Economy

Socio-economic Census Paints Grim Picture of Rural India

New Delhi: The Socio Economic and Caste Census (SECC) 2011 today painted a grim picture of rural India, indicating that one out of three families living in villages is landless and depends on manual labour for livelihood.

The SECC 2011, also the first paperless census conducted on hand-held electronic devices by the government, said 23.52 per cent rural families have no literate adult above 25 years, suggesting a poor state of education among rural masses.

The census, carried out in 640 districts under the aegis of the Rural Development Ministry, was released jointly by Finance Minister Arun Jaitley and Rural Development Minister Chaudhary Birendra Singh here.

According to the census, there are a total number of 24.39 crore households in the country, of which 17.91 crore live in villages. Of these, 10.69 crore households are considered as deprived.

The deprivation data reveal that 5.37 crore (29.97 per cent) households in rural areas are “landless deriving a major part of their income from manual labour”. As many as 2.37 crore (13.25 per cent) families in villages live in houses of one room with ‘kaccha’ walls and roof.

It further said 21.53 per cent, or 3.86 crore, families living in villages belong to SC/ST categories.

Releasing the census, Jaitley said, “It’s after seven-eight decades that we have this document after 1932 of the caste census… It’s going to be very important document for all policy makers both at central and state governments… this document will help us target groups for support in terms of policy planning.”

The data, Singh said, “addresses the multi-dimensionality of poverty and provides a unique opportunity for a convergent, evidence based planning with a Gram Panchayat as unit”.

Singh added a caveat, saying though the name of the census suggests caste, it does not include castes.

“The name of the report indicates (caste), but caste is not reflected in our data … still the name is Socio Economic and Caste Census,” he said.

Just 4.6 per cent of all rural households in the country pay income tax while such households with salaried income are close to 10 per cent, the census found

The percentage of Scheduled Caste (SC) households paying income tax was 3.49 per cent while Scheduled Tribe (ST) tax-paying rural households were mere 3.34 per cent, the Socio Economic and Caste Census 2011 said.

This is the first Census released after 1932 and contains various details with regard to specific regions, communities, caste and economic groups and measures the progress of the households in India.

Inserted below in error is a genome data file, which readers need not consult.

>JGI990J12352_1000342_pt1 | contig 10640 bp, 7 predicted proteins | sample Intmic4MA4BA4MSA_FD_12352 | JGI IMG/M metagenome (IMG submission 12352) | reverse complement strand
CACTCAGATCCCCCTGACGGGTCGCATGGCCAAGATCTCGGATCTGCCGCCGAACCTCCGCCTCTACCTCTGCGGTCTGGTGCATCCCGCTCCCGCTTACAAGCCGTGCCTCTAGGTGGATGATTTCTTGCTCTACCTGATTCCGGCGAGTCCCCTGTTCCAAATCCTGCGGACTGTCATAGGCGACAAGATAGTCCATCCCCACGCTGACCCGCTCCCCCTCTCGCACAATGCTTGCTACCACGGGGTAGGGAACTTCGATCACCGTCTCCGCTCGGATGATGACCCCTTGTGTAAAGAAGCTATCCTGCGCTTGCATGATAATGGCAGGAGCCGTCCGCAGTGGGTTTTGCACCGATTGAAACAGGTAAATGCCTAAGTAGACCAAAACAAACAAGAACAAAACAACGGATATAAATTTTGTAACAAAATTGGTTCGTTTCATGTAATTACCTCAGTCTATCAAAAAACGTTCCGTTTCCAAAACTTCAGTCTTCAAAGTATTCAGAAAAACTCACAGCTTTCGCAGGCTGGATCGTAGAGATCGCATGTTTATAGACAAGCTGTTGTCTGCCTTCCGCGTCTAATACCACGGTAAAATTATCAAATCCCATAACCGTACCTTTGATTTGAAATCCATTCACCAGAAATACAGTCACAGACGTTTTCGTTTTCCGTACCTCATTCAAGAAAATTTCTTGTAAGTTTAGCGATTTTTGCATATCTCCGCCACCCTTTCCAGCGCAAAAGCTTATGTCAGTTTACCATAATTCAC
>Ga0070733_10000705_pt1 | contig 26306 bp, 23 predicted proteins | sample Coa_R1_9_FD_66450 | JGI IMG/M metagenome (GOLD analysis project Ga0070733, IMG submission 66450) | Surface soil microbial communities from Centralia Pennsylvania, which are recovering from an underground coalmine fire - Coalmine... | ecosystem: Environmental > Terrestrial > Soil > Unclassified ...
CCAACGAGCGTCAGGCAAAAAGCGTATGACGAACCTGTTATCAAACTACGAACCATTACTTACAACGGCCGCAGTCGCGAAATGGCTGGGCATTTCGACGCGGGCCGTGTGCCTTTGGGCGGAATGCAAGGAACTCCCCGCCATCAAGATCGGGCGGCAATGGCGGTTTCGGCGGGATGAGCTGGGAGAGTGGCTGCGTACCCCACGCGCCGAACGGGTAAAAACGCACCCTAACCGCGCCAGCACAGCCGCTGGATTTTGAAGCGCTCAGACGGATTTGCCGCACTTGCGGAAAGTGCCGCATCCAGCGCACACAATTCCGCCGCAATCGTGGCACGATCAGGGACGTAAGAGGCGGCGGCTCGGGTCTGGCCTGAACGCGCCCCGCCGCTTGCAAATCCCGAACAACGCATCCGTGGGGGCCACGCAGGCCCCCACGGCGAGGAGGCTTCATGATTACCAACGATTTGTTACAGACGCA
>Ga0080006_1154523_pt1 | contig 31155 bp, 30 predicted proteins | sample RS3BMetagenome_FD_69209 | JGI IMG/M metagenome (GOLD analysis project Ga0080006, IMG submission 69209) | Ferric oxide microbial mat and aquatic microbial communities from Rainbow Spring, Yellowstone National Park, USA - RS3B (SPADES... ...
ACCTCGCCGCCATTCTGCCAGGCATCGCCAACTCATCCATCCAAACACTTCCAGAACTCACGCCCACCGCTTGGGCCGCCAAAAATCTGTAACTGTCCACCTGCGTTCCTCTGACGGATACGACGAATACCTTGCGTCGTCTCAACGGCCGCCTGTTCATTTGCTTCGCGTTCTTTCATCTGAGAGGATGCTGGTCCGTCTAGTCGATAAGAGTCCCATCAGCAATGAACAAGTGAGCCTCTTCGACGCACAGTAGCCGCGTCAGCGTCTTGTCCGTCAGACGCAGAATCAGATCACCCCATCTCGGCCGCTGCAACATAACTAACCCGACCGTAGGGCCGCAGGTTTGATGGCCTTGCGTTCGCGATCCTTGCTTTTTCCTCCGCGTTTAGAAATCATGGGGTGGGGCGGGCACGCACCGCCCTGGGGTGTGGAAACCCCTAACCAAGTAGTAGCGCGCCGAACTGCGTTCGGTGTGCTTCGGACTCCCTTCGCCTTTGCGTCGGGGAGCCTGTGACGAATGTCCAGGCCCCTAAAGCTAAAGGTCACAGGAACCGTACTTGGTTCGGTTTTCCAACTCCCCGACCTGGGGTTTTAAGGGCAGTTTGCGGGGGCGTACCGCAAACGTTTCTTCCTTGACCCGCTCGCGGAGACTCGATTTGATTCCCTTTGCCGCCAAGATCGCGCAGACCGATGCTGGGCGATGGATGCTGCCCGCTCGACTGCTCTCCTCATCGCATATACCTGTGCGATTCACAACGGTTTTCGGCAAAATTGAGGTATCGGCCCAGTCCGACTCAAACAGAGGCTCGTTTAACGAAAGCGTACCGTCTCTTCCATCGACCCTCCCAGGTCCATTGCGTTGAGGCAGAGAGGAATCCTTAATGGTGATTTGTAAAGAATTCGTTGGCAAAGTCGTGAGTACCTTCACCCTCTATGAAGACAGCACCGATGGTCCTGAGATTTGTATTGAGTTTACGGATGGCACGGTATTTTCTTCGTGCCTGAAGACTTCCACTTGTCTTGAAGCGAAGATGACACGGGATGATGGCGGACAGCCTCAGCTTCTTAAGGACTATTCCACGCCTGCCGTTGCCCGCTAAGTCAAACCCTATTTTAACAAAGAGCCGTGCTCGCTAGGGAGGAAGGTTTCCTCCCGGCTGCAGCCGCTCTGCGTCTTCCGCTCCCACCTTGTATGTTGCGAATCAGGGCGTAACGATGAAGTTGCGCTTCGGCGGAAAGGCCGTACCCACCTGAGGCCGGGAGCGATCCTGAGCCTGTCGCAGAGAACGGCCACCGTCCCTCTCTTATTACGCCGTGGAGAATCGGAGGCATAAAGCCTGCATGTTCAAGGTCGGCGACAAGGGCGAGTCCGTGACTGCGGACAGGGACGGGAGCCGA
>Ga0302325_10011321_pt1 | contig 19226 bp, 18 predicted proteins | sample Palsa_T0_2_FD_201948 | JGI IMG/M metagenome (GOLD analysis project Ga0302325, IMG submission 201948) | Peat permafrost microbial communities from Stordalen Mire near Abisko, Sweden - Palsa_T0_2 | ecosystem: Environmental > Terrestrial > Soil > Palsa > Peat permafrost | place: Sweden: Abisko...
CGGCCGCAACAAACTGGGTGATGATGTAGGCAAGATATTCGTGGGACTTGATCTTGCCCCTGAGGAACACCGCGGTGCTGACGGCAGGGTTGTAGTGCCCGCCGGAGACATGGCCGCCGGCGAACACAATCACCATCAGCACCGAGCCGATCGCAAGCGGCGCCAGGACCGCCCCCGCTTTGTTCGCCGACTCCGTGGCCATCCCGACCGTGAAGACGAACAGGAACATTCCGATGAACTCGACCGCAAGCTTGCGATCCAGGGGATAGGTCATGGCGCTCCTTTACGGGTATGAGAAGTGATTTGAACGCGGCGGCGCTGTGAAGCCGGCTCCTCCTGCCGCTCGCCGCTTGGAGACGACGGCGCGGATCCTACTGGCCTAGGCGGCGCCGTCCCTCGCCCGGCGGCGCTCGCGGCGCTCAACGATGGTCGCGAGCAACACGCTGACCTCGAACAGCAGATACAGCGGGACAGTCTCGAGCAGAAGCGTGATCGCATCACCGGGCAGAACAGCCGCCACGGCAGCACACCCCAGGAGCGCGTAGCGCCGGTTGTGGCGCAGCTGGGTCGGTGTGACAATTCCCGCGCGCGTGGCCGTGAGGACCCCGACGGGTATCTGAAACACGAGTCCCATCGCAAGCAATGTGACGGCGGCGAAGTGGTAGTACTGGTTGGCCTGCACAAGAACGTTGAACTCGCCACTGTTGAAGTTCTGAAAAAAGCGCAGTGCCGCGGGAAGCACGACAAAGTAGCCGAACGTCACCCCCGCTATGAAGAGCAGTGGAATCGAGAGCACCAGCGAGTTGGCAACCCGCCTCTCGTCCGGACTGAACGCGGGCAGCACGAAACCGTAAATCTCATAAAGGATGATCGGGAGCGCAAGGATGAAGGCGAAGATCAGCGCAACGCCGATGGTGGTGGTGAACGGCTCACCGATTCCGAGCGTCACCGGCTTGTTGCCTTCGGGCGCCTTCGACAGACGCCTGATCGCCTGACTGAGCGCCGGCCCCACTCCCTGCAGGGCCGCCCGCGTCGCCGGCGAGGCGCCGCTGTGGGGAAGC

The census survey, which was carried out in all the 640 districts of the country, pegged rural households at 17.91 crore. The total households in the country — rural plus urban — stand at 24.39 crore.

Of all the rural households, 7.05 crore, or 39.39 per cent, was termed as ‘Excluded Households’ which did not have an income of over Rs 10,000 per month, or did not own either an automobile, fishing boat or kisan credit card.

While 5.39 crore (30.10 per cent) out of total rural households depended on crop cultivation for sustenance, 9.16 crore (51.14 per cent) earned income through manual casual labour. Some 44.84 lakh worked as domestic helps, 4.08 lakh were rag pickers and 6.68 lakh beggars.

Of all the rural salaried households, 5 per cent earned salaries from the government while those employed in the private sector constituted 3.57 per cent of the total households.

Public sector-employed households made up 1.11 per cent of the total.

The Census said 94 per cent of the rural households owned a house with 54 per cent having 1-2 room dwellings.

Landless ownership was 56 per cent of the total rural population, with 70 per cent of SCs and 50 per cent of STs being landless owners.

As many as 39 per cent of the rural households are classified by the Census as automatically excluded and 48.50 per cent meeting one or the more deprivation criteria.

Over 11 per cent rural households possessed refrigerators and 20.69 per cent had either an automobile or a fishing boat.